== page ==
Appendix: Splunk Integration with NVIDIA Products

NVIDIA MLNX-OS User Manual v3.11.2202 LTS

Splunk automatically clusters millions of log records in real time back into their patterns and finds connections between those patterns to form the baseline flows of each software individually, thus enables you to search, monitor and analyze that data to discover powerful insights across multiple use cases.

This appendix provides a guide on the first steps with Splunk and helps you to begin enjoying reduced time in detecting and resolving production problems.

1. Download Splunk and extract the Splunk Enterprise version. (Splunk software is available as an RPM or TGZ.)

2. Create a Splunk User /group. Run:


[root@server] groupadd splunk [root@server] useradd -d /opt/splunk -m -g splunk splunk

3. Splunk installation. Run:


[root@server] tar -xzvf splunk-7.0.0-c8a78efdd40f-Linux-x86_64.tgz [root@server] ls

4. A new folder called Splunk is created.


[root@server] cp -rp splunk/* /opt/splunk/ [root@server] chown -R splunk: /opt/splunk/ [root@server] su - splunk [splunk@server] cd bin [splunk@server] ./splunk start --accept-license

Now you can access your Splunk WebUI at http://IP:8000/ or http://hostname:8000/. You need to make sure that port 8000 is open in your server firewall.

In this example we are not using the default UDP port 514 to show that any other port can be also used.

5. In order to add a task, the switch must be configured to send logs to our Splunk server. Run:


switch > enable switch # configure terminal switch (config) # show snmp SNMP enabled: yes SNMP port: 161 System contact: System location: Read-only communities: public     Read-write communities: (none)   Interface listen enabled: yes No Listen Interfaces. switch (config) # snmp-server host informs port 8597 switch (config) # snmp-server host traps port 8597  switch (config) # snmp host informs 8597 switch (config) # snmp host traps 8597     Summary configuration:     switch (config) # show running-config ## Logging configuration ## logging logging port 8597 logging trap info logging trap override class events priority err logging monitor events notice logging receive ## SNMP configuration no snmp-server host disable snmp-server host traps port 8597 version 2c no snmp-server host disable snmp-server host traps port 8597 version 2c 8597

6. The first screen encountered after signing into the Splunk WebUI includes the “Add Data” icon.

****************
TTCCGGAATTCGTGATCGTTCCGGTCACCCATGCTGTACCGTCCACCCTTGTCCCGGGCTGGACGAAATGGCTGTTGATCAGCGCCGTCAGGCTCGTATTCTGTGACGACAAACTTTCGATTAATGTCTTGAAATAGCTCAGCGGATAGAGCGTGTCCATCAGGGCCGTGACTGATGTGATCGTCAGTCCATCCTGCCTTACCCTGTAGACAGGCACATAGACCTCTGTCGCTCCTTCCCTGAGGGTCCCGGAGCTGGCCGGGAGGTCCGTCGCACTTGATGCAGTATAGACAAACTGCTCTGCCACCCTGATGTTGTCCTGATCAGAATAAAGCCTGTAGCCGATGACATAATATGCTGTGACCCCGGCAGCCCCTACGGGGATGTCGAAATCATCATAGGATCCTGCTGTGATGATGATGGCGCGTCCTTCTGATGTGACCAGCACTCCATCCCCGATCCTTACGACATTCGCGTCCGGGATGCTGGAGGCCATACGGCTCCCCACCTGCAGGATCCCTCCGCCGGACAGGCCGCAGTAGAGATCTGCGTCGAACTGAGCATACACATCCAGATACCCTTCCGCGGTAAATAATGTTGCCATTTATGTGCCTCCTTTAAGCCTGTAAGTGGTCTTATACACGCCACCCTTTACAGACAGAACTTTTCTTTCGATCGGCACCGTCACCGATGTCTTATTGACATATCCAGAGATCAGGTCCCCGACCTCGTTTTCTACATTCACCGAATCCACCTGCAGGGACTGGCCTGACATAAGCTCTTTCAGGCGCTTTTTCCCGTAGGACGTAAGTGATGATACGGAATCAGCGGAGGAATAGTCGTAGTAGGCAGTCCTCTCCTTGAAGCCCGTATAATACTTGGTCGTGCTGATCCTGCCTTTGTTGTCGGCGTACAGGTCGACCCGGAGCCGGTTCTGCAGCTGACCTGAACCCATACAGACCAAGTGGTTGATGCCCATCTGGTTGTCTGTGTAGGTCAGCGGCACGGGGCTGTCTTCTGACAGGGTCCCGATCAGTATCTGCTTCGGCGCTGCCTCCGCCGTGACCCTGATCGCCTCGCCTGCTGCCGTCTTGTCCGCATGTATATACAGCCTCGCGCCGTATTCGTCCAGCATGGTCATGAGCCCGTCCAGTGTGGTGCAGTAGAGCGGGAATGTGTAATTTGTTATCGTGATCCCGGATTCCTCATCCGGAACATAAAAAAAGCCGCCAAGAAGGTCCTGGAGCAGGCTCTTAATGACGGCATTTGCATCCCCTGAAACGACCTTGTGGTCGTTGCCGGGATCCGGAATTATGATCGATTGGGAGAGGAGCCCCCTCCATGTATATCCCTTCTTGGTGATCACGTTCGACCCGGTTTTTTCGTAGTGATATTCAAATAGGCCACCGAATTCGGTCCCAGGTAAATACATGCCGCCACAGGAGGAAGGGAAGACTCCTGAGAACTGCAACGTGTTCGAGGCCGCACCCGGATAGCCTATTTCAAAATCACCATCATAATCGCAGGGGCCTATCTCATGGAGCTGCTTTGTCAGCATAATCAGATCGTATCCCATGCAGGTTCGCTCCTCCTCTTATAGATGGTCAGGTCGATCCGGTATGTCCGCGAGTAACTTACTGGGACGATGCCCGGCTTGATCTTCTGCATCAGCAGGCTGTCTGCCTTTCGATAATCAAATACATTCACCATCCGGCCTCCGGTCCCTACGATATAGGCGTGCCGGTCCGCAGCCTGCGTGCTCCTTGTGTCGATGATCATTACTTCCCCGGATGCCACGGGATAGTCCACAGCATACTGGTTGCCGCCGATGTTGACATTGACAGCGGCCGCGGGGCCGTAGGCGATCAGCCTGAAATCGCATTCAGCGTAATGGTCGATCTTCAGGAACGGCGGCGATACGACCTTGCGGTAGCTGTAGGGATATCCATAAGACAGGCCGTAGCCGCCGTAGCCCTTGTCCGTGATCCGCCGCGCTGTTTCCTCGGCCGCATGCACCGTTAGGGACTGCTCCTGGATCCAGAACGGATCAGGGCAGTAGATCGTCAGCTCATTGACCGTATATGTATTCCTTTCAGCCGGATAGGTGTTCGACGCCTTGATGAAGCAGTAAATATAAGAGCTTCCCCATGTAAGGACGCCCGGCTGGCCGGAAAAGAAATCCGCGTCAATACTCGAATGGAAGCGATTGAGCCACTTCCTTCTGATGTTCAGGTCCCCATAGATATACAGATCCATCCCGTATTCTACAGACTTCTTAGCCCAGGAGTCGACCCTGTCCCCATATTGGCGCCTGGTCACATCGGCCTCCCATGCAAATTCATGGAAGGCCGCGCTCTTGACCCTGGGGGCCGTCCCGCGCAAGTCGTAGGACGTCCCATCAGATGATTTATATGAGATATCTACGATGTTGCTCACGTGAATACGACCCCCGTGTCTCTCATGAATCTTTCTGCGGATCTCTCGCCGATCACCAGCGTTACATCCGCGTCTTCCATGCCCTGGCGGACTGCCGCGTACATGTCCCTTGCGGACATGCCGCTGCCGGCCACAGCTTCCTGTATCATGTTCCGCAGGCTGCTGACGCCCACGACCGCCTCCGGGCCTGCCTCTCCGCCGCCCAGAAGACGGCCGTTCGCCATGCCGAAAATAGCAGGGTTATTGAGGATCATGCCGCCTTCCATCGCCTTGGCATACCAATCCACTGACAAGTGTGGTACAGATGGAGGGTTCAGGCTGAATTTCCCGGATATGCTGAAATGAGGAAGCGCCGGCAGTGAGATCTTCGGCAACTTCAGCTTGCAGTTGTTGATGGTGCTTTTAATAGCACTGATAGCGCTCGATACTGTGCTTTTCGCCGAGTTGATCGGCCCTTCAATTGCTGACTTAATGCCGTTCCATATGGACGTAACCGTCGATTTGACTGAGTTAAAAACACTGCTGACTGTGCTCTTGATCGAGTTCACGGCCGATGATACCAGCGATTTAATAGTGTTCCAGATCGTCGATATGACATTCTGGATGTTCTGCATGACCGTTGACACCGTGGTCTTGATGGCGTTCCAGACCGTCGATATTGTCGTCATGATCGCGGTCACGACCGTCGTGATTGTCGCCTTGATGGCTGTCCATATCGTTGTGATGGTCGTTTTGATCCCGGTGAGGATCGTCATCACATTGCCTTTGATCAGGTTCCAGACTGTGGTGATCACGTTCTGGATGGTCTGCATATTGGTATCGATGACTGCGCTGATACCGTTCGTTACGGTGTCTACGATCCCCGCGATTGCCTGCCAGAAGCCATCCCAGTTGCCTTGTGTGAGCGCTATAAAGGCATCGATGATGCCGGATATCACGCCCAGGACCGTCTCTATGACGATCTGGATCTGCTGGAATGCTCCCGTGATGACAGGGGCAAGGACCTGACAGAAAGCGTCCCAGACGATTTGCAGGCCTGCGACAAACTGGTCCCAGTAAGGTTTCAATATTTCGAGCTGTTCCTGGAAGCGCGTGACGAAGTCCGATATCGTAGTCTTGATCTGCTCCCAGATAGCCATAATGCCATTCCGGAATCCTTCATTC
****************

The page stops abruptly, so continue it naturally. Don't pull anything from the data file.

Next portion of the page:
7. The “Add Data” tab opens up with three options: Upload, Monitor, and Forward. Here our task is to monitor a folder, so we click Monitor. to proceed


In the Monitor option, the following four categories are available:

  • File & Directories – monitor files/folders

  • HTTP Event Collector – monitor data streams over HTTP

  • TCP/UDP – monitor service ports

  • Scripts – monitor scripts

8. Per our current purpose, we choose TCP/UDP option.


9. Click the TCP or UDP button to choose between a TCP or UDP input, and enter a port number in the “Port” field.

10. In the “Source name override” field, enter a new source name to override the default source value, if required.


11. Click “Next” to continue to the Input Settings page where we will create a new source type called Mellanox-Switch.


12. Click Next > Review > Done > Start Searching


SNMP represents an incredibly rich source of data that you can get into Splunk for visibility across a very diverse IT landscape.

SNMP agents may also send notifications, called Traps, to an SNMP trap listening daemon.

Getting Started

Browse to Splunkbase and download the SNMP Modular Input from

To install, simply untar the file to SPLUNK_HOME/etc/apps and restart Splunk.


Login to the Splunk WebUI and go to Manager > Add Data > Monitor > SNMP > New, and set up your input data.




13. After configuration is complete it is recommend to run Mellanox-Switch again: Search > Data Summary > Sourcetypes > Mellanox-Switch.


14. Select “Mellanox-Switch” and “Add to search”.


15. You can add to search any value that is relevant for you.



Patterns can be viewed not on real time and you can create alert on most repeatable events.

© Copyright 2023, NVIDIA. Last updated on Feb 29, 2024.